Why are the elections so important to IT and shared services?
With the election campaigning in full swing, it’s interesting to consider how this affects IT. All the political parties are talking about efficiencies (which effectively means the same as budget cuts) and the current argument seems to be about where the cuts are to be made and how deep they need to be.
The main method of making savings, in the public sector at least, is merging organisations and introducing shared service models.
It seems obvious to me that if you have two adjoining local councils, then they could quite easily run a joint IT service; their business processes are likely to be identical, and their infrastructure and internal support requirements should be very similar too.
Obviously, this model can be applied to other central functions too, such as HR, finance, legal services, property etc. If the model was applied to all councils, NHS Trusts and government departments, it’s easy to see how significant savings could be made.
Interestingly, this is something that the banking sector is going through at the moment, as a result of recent mergers and acquisitions. (As much as I like a challenge, I’m glad I’m not CIO at Santander!)
On the face of it, this looks like bad news for IT staff, but I’m not so sure, since change programmes of this type need extensive IT input.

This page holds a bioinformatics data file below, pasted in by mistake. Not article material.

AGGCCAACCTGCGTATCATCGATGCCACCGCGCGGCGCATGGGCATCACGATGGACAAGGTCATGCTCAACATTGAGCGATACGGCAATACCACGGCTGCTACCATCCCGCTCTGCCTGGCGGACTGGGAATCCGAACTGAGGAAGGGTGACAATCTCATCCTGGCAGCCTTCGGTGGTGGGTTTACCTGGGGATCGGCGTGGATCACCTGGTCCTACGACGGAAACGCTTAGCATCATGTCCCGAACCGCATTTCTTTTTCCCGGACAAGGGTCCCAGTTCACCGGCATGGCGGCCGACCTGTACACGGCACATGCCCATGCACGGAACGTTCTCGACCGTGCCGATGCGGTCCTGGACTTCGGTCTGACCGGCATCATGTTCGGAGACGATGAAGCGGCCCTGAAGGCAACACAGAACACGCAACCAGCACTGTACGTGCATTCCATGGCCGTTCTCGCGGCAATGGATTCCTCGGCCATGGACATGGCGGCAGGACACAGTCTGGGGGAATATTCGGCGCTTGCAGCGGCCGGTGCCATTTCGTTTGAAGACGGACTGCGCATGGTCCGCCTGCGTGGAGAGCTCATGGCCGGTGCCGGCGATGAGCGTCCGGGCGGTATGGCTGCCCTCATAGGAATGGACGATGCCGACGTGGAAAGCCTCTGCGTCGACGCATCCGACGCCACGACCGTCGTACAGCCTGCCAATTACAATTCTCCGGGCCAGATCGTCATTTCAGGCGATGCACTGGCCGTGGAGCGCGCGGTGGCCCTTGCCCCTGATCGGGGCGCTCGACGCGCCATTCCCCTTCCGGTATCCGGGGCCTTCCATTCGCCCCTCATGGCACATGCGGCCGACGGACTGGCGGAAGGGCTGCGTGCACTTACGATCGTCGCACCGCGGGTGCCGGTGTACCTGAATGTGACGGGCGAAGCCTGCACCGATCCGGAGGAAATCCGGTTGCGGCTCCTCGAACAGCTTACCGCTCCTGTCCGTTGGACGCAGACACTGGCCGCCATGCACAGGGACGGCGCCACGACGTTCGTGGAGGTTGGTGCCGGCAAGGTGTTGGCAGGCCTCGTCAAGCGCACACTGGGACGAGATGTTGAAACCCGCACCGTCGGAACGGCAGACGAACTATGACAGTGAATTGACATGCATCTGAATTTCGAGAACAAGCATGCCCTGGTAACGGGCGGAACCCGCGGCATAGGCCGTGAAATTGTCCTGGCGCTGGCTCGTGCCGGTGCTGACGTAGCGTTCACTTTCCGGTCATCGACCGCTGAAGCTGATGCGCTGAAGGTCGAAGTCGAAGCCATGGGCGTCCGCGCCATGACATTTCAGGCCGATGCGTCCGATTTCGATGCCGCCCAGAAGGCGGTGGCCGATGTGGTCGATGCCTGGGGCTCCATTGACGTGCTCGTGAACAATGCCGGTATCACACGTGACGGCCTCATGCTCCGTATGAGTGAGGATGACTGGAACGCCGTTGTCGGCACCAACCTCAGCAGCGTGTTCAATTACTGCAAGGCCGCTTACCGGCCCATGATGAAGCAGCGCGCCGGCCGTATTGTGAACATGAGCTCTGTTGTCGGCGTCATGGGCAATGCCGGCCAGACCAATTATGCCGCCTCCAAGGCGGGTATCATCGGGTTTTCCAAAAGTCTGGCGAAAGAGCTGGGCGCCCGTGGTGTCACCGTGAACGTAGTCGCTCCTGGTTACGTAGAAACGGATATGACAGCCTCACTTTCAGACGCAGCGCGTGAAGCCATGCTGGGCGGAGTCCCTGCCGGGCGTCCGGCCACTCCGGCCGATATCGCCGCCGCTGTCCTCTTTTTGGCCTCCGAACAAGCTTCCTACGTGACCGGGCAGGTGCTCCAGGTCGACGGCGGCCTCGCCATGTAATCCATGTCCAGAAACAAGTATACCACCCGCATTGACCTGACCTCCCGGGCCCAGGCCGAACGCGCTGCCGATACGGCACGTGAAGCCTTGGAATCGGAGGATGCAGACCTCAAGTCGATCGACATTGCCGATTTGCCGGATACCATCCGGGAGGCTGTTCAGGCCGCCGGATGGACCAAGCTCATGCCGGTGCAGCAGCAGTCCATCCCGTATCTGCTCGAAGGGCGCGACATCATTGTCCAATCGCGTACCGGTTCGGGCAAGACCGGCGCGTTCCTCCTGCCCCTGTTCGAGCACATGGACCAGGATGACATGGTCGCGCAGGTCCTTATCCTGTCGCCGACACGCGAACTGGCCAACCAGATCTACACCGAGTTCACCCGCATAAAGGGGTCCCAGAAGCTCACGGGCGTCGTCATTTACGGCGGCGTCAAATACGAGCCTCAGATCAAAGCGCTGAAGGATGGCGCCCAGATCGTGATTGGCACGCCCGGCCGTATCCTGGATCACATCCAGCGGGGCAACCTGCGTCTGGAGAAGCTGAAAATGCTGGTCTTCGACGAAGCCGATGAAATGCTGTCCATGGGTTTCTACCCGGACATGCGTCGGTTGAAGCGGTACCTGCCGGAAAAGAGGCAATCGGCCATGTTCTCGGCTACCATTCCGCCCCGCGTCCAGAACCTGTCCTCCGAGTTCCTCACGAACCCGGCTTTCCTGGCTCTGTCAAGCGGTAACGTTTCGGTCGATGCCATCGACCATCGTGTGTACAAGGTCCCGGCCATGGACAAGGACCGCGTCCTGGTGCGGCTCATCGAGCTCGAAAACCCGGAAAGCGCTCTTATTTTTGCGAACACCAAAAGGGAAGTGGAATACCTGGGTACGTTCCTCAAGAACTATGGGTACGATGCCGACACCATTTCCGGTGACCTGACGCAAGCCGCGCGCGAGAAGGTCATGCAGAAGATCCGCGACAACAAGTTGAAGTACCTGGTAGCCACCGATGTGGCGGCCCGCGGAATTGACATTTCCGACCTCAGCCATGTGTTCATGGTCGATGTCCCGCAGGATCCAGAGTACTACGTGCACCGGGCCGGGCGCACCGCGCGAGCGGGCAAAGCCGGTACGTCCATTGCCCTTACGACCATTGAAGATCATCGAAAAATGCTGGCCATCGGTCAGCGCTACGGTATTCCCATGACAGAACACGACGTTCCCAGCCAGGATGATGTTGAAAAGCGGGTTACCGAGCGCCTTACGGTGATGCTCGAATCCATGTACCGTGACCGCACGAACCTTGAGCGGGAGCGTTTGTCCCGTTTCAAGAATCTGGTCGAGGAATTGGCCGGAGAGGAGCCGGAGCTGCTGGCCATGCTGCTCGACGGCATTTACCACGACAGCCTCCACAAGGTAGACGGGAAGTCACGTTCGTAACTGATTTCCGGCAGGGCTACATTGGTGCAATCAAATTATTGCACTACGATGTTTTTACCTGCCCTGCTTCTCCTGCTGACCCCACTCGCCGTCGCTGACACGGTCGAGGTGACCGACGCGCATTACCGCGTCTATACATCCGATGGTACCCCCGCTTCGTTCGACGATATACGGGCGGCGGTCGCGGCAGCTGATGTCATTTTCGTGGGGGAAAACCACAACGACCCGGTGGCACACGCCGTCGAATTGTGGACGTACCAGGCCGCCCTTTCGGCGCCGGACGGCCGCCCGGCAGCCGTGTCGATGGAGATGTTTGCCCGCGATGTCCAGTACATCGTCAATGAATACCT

I do think that fewer operational staff will be needed once the mergers have completed, but I believe also that there will be more opportunities for project and programme managers, as well as business analysts.
I also think that there’s a place in IT for business partners. This role is common in HR, and I have seen one or two IT business partner postions advertised. Having a centralised support team means that IT teams will need to work harder at maintaining business relationships, and more outward-facing people will be needed.
Whatever happens in the election, the only safe assumption is that there will be change. Facilitating change is what modern IT is all about, and it’s up to IT leaders to be at the heart of this, drivng the agenda, not waiting for it to happen.